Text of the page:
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B) Write down a maximal complete subgraph of each of the following: G(3, 3), G(4, 3), G(5, 3). 0. Prove it. g. Ψ(10111) = 01111). Then Ψ defines a graph homomorphism from G(n, k) to itself. Prove it. ) ANSWERS: (a) Try this yourself. Note that it says that A2 (n, k) is the size of a maximal complete subgraph in G(n, k). (b) We give our complete graph as a list of vertices in each case: G(3, 3): {000, 111} (equally good would be {001, 110}, but it will be clear than neither subgraph can be enlarged without losing the completeness property); G(4, 3): {0000, 1110}; G(5, 3): {00000, 11100, 10011, 01111}.

That is, for (3,8,1): {000, 001, 010, 011, 100, 101, 110, 111} is the unique such code. 5. OPTIMISATION 47 For our fourth case it is no longer obvious how to construct a code. Under the circumstances it is prudent to check if such a code is impossible, by checking the BP and singleton bounds. In this case one finds that the BP bound fails, so there is no such code. An (undirected) graph G is a set VG of vertices together with a set EG of edges between them (for a more careful definition see Chapter 5).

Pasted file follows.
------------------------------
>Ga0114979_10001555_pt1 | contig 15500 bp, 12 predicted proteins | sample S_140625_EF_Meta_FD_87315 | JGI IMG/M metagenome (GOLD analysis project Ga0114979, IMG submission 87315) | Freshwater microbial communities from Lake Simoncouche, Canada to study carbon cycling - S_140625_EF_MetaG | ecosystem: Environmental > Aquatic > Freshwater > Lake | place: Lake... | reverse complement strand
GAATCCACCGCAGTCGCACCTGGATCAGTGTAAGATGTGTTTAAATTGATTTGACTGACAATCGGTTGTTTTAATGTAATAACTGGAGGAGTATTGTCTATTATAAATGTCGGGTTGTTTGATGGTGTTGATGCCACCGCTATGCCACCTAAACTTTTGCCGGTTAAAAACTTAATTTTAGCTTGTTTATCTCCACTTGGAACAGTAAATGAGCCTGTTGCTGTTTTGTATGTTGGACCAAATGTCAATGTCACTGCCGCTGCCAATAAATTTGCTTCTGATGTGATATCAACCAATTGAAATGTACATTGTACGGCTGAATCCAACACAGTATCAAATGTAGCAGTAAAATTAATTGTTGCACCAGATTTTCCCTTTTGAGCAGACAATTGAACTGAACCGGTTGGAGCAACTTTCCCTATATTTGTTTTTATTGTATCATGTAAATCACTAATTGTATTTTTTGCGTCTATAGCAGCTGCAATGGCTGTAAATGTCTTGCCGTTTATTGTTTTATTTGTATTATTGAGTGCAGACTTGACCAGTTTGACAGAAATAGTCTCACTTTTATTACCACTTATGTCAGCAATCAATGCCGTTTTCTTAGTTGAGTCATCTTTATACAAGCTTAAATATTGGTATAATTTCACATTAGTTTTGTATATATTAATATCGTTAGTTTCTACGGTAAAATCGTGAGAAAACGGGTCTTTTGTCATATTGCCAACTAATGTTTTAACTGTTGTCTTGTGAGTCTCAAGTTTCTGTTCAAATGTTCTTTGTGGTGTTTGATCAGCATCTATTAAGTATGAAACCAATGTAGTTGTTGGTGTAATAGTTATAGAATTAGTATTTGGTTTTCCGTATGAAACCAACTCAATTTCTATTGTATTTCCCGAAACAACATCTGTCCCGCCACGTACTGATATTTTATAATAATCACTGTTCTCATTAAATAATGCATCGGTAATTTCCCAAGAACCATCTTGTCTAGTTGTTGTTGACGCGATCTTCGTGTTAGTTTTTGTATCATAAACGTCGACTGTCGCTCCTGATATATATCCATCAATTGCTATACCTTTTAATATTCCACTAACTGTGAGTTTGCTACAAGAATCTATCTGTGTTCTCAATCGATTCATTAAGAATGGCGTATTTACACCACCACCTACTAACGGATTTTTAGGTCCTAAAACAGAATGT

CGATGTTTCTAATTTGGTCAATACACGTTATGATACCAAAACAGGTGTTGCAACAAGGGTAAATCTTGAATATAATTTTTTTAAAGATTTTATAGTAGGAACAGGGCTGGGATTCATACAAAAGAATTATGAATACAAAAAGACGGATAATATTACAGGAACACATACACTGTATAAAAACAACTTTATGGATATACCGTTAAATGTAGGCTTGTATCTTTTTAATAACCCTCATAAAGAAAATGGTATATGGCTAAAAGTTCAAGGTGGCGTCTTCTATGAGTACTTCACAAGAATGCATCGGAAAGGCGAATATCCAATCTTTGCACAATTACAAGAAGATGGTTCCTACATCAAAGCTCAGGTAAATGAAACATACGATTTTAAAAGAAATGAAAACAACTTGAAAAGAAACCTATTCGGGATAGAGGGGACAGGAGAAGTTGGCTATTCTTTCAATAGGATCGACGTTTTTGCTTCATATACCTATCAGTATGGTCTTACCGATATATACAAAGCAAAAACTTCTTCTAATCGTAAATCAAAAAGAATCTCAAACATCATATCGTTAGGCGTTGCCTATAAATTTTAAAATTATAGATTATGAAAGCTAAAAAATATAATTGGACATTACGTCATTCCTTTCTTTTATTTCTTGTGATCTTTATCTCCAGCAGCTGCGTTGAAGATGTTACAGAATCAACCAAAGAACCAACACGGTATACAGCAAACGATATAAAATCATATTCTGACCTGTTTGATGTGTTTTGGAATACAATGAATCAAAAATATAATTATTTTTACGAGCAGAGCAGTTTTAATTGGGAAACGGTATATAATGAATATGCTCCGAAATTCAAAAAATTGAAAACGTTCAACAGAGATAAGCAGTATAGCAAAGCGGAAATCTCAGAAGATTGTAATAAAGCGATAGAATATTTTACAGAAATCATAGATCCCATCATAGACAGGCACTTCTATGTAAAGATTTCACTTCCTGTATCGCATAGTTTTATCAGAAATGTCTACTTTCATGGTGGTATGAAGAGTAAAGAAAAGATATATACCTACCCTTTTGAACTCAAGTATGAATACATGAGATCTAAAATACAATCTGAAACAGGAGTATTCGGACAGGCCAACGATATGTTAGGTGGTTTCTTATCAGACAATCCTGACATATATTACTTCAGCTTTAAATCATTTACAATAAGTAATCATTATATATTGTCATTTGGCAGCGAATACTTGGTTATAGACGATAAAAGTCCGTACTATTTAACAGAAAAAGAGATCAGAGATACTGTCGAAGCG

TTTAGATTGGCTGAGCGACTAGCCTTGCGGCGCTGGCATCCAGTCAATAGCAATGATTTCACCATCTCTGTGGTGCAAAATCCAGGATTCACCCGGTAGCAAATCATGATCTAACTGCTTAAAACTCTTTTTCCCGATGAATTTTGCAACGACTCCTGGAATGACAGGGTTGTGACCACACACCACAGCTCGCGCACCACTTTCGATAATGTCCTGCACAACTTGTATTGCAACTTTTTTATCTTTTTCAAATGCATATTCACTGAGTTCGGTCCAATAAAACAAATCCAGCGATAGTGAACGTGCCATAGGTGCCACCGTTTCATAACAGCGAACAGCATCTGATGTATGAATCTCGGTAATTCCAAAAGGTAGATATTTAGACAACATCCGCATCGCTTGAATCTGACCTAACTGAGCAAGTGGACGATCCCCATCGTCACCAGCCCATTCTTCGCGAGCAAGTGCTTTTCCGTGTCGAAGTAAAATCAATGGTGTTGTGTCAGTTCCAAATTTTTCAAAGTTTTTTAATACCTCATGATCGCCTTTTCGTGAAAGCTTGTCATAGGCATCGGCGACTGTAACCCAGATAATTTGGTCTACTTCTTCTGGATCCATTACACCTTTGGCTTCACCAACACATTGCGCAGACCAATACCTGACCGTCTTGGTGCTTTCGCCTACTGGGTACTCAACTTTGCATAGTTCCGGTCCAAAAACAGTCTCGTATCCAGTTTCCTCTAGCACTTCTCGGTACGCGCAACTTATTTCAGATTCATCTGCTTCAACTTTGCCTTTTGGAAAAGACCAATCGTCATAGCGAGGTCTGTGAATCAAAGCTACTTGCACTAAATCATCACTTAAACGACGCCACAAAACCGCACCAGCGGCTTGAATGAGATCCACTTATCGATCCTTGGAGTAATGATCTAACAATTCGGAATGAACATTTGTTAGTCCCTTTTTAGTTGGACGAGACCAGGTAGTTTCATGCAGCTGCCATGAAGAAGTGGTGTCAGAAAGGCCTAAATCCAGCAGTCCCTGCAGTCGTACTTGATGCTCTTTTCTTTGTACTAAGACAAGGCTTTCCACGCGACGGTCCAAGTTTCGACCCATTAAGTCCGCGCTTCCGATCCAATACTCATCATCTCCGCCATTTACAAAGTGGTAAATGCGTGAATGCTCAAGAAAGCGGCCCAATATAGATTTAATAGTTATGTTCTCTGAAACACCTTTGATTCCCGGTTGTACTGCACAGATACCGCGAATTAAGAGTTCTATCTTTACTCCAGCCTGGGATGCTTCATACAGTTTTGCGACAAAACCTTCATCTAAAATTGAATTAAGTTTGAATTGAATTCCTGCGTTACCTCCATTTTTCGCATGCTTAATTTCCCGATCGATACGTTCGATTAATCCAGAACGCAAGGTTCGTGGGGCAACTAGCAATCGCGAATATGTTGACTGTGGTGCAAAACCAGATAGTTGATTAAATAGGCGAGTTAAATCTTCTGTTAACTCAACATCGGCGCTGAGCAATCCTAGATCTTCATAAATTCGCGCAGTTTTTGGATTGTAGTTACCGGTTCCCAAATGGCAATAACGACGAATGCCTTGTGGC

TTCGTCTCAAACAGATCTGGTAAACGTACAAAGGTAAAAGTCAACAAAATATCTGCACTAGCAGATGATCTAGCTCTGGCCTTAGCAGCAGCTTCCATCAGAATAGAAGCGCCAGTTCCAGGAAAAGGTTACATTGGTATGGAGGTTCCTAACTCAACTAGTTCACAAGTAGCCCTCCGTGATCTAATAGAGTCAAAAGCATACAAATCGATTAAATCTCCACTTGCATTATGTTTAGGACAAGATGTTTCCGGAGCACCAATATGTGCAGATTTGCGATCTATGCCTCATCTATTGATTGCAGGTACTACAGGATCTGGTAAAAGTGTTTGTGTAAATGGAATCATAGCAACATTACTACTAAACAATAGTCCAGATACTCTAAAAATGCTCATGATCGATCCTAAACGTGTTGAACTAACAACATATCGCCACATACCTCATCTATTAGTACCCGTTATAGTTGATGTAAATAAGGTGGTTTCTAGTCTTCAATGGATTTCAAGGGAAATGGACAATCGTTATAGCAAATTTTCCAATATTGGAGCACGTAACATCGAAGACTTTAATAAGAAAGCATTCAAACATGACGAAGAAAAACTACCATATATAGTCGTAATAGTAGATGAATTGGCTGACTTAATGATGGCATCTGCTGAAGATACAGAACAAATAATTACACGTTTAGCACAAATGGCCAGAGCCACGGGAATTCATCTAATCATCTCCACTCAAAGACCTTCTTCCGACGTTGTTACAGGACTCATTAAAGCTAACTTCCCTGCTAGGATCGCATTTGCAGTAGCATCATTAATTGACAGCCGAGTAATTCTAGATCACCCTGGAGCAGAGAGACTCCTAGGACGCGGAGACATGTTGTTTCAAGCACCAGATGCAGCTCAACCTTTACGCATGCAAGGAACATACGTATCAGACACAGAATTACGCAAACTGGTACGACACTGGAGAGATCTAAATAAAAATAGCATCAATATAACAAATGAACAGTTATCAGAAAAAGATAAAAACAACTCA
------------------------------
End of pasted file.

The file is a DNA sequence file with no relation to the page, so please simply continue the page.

CODING THEORY so for a linear code R = k/n Thus the bigger k is, the more information we transmit; the bigger n is, the longer it takes to transmit. But of course the bigger n−k is the more checking we are doing, so the better we can confirm or protect the information. Let us now examine some examples of linear codes. In particular, which of the codes we already looked at are linear? If S = F is a field then the repetition code Rn ⊂ F n is linear of dimension 1. 2. The parity-check code Pn ⊂ F n consists of all vectors u such that ui = 0 i We can consider the first n − 1 digits as information, and un as a check digit, simply defined as n−1 un = − ui .

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